Discontinuous first person agreement in Semitic and postsyntactic modularity
Matthew Hewett
June 2022
 

Semitic agreement is normally discontinuous (i.e. expressed by more than one affix on the verb) only in the second and third persons. However, in restricted cases in particular languages, first person agreement is also discontinuous. I discuss two types of first person discontinuities. The first manifests the hallmarks of a meta split, persisting across paradigms and exponents. I argue that this type of first person discontinuity arises due to postsyntactic Fission which separates antagonistic sets of features prior to insertion and which is driven by markedness constraints on feature coexponence. The second type of first person discontinuity is restricted to a single paradigm and does not evince true discontinuous bleeding effects. Such discontinuities are best captured via morphological Doubling, modeled via Generalized Reduplication. First person discontinuities thus provide strong empirical support for the autonomy of morpheme splitting rules and morpheme copying rules. I demonstrate that each type of rule has a distinct empirical signature and acts as a repair to a different kind of morphotactic constraint. Consequently, there must be more than one route to discontinuous agreement.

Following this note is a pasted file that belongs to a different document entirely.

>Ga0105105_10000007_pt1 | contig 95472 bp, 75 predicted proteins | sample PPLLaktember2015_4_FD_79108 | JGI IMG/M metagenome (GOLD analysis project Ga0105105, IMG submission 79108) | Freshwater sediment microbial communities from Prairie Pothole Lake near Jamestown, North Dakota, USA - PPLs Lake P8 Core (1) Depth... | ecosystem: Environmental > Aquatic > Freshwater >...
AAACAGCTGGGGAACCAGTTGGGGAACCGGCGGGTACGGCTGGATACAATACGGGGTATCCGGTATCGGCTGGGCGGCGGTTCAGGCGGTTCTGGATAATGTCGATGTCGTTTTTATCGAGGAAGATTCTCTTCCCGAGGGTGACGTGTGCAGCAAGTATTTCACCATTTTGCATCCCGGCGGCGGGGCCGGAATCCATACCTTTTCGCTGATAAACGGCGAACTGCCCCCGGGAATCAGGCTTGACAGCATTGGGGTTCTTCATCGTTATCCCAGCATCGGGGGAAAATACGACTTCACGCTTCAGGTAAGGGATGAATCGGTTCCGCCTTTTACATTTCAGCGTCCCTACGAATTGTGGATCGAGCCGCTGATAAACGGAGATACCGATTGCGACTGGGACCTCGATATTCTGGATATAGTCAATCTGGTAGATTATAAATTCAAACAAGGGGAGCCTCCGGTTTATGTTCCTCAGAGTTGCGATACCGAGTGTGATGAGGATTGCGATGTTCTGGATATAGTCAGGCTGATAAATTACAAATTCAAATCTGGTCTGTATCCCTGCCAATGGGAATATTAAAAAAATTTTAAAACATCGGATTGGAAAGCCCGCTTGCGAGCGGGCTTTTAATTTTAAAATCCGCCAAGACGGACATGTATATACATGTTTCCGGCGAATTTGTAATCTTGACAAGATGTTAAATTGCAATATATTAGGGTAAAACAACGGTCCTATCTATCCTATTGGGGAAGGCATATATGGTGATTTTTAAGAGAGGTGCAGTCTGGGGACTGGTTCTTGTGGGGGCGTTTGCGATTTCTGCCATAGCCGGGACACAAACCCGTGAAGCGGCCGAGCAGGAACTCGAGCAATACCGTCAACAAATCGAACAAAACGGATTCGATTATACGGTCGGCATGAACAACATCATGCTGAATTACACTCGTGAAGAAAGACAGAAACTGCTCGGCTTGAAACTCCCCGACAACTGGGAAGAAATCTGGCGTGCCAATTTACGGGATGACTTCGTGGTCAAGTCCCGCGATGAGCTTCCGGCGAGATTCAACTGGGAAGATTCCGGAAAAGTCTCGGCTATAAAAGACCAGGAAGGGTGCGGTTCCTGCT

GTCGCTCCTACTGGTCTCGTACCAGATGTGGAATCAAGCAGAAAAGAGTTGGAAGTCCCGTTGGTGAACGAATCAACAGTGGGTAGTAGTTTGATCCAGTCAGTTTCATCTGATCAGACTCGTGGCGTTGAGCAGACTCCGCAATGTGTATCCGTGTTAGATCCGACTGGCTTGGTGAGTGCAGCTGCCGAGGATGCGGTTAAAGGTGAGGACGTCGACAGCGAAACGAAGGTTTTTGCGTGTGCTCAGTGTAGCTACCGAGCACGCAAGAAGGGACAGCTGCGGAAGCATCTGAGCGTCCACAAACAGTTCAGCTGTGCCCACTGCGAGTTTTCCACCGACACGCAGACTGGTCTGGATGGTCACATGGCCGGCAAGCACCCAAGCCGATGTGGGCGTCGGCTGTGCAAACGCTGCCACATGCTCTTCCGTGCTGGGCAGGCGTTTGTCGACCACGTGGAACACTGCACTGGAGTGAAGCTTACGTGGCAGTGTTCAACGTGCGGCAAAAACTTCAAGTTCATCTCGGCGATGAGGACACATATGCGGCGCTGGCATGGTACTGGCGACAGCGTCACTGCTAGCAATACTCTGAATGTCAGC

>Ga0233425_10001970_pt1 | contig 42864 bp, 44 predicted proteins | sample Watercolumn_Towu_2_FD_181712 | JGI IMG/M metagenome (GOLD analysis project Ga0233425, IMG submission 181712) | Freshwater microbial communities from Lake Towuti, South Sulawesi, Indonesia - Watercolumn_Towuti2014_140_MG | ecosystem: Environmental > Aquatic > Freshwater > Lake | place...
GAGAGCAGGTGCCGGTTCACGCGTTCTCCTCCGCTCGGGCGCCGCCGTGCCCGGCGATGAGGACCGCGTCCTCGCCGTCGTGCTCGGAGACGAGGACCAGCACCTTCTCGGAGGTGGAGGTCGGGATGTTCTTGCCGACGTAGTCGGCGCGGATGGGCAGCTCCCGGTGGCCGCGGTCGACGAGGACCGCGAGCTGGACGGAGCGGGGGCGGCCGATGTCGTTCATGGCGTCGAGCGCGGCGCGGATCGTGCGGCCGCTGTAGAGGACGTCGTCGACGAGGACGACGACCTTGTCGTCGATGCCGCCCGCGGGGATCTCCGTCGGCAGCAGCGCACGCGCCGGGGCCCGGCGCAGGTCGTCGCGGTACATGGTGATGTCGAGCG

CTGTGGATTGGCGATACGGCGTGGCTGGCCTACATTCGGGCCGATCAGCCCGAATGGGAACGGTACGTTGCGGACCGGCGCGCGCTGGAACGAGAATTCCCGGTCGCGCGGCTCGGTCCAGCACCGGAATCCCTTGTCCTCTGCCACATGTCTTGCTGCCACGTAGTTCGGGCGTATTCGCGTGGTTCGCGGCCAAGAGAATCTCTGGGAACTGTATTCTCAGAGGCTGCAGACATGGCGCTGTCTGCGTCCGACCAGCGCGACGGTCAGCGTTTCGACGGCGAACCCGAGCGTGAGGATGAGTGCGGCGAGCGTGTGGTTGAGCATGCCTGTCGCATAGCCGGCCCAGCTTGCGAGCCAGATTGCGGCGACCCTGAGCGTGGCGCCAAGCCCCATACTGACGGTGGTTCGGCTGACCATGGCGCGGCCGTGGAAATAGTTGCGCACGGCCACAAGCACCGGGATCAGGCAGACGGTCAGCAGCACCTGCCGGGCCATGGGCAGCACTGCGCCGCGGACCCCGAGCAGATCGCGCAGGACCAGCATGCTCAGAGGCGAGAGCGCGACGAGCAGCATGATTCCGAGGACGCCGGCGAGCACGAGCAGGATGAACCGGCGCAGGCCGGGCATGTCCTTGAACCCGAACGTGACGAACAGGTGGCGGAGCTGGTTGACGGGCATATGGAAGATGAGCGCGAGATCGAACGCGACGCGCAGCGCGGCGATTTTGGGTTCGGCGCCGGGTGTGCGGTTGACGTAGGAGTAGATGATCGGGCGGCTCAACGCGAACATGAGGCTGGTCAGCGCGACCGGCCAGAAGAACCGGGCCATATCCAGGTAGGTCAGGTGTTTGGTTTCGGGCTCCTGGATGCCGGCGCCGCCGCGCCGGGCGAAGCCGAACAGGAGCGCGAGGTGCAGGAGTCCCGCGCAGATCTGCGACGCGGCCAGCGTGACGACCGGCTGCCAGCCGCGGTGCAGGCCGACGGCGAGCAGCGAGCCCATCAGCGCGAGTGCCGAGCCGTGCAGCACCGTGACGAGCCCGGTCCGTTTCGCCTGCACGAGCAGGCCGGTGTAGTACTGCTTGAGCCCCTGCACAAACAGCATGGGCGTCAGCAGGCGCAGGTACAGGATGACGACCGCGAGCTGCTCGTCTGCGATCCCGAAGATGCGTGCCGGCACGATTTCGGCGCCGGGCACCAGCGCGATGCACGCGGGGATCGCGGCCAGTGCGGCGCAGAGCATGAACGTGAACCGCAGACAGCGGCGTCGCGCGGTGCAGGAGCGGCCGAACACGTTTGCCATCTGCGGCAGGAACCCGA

Format: [ pdf ]
Reference: lingbuzz/006667
(please use that when you cite this article)
Published in: Submitted
keywords: morphology; discontinuous agreement; modularity; fission; displacement; doubling; markedness; semitic, morphology
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